Nestled at the foot of the low-lying mountains and cottonwoods of Taos County, Ojo Caliente Spa features nine thermal, mineral soaking pools designed to blend seamlessly into the desert landscape. Voted Travel + Leisure’s best spa getaway in 2020, the resort’s design instantly instills a sense of serenity with earthy stones, desert fauna, and designated silent spaces peppered throughout the property. The minimalist aesthetic encourages the eye to look up to the expansive western sky. The property consists of cottages, a historic inn, and vintage Airstreams for overnight guests, as well as an adobe-style, globally-renowned spa that features hot stone and regional botanically-infused massage (think: blue corn, prickly-pear, and sage), facials, and body wraps. A yoga studio built inside a quiet yurt and a lovely farm-to-table restaurant make it so you never have to leave the property in order to meet all of your needs. Footpaths weave from the resort through the canyon and mesas where you might stumble upon an ancient indigenous burial ground, an abandoned circular worship space, or a labyrinth of stones (an ancient symbol for wholeness). Sounds of desert grass blowing in the wind and ravens cawing echo through the canyon–it is enchanting to say the least.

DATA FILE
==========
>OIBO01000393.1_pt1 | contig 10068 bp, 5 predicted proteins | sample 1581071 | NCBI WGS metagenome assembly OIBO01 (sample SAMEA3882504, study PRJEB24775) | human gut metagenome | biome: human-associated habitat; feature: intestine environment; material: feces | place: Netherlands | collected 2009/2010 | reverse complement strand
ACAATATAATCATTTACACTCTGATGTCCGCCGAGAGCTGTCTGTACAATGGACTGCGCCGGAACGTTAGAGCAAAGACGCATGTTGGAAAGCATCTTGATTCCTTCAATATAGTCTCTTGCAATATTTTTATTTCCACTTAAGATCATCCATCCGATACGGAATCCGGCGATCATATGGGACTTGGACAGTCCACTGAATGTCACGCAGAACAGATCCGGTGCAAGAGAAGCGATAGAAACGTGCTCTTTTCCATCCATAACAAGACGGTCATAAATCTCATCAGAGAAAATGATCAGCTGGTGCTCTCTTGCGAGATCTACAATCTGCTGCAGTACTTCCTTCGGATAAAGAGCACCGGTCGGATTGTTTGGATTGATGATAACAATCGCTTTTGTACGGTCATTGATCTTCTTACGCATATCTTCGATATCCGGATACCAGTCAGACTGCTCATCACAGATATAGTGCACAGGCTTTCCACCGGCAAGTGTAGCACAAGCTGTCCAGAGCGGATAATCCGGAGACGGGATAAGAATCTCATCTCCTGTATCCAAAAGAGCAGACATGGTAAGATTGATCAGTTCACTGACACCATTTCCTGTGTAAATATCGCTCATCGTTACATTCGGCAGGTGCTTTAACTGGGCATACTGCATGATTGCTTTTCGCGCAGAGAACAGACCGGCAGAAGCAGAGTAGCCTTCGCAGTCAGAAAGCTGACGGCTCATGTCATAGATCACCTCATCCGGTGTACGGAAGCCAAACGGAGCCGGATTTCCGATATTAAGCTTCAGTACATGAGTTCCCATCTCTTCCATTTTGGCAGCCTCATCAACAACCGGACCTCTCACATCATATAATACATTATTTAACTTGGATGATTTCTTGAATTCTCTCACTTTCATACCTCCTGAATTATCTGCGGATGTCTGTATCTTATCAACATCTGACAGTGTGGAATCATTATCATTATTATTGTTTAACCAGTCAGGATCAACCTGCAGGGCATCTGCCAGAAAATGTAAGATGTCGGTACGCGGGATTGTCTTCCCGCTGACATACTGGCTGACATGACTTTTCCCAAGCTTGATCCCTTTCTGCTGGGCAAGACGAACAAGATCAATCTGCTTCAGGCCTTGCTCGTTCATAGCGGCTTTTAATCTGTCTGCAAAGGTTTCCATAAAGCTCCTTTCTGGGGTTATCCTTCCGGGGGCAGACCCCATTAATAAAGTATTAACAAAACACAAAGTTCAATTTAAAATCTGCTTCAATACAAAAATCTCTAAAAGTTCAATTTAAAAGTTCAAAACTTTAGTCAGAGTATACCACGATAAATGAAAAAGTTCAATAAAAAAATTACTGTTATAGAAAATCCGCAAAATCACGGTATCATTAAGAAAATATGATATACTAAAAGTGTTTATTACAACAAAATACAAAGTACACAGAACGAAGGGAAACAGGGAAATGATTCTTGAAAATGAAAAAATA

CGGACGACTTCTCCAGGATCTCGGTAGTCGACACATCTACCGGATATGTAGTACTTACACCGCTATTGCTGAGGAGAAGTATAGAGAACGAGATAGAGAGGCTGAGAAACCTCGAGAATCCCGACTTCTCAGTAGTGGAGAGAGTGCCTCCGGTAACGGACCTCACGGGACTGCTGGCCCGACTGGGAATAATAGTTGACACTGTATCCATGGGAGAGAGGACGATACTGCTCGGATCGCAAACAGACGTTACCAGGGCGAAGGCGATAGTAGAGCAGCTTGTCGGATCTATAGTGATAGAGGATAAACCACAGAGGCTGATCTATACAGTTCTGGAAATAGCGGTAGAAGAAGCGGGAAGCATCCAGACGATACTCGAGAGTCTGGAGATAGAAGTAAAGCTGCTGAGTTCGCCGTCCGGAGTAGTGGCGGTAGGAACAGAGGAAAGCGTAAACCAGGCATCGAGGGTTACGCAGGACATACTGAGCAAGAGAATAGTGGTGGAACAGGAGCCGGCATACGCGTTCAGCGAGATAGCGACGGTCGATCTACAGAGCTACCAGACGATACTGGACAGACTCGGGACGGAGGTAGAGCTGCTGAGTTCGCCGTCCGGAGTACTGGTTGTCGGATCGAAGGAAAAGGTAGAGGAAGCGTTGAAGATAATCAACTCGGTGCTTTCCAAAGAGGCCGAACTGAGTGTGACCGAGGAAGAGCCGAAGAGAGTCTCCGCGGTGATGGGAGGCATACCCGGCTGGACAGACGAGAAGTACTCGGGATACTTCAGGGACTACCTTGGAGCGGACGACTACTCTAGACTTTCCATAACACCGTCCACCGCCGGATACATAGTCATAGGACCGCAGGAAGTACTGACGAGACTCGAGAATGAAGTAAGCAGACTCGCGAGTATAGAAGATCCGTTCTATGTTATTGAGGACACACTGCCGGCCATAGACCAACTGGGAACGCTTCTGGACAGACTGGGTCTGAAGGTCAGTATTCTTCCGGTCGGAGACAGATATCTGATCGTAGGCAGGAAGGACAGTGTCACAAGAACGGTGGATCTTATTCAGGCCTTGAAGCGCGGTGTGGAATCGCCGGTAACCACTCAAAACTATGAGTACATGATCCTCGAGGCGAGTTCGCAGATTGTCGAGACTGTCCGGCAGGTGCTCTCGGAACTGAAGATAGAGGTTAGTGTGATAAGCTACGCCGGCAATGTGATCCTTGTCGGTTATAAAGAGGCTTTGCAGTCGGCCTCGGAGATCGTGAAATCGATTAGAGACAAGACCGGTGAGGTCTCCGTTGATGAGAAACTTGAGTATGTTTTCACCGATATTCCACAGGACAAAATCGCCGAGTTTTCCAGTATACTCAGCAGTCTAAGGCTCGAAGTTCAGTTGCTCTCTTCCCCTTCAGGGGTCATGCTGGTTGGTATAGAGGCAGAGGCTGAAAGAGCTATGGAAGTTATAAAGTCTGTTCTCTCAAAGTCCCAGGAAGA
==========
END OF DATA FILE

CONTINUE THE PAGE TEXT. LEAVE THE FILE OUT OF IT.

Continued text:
When you arrive, you are greeted with a lush white robe that you wear most of the time on site. In February, the mineral water that flows from the property’s hot springs remains 98-105 degrees, so even the heat was a comforting escape from the cold desolation of Louisville in winter. The pools are naturally rich in iron, lithia, arsenic, and soda–minerals that claim to elevate mood, detoxify and heal skin conditions, and treat symptoms from pain to menopause to arthritis. In the center of the communal pools is a mud bath where you can cake yourself in red desert mud and lay out on the sun-baked stones, a practice dating back to the ancient Mesopotamians.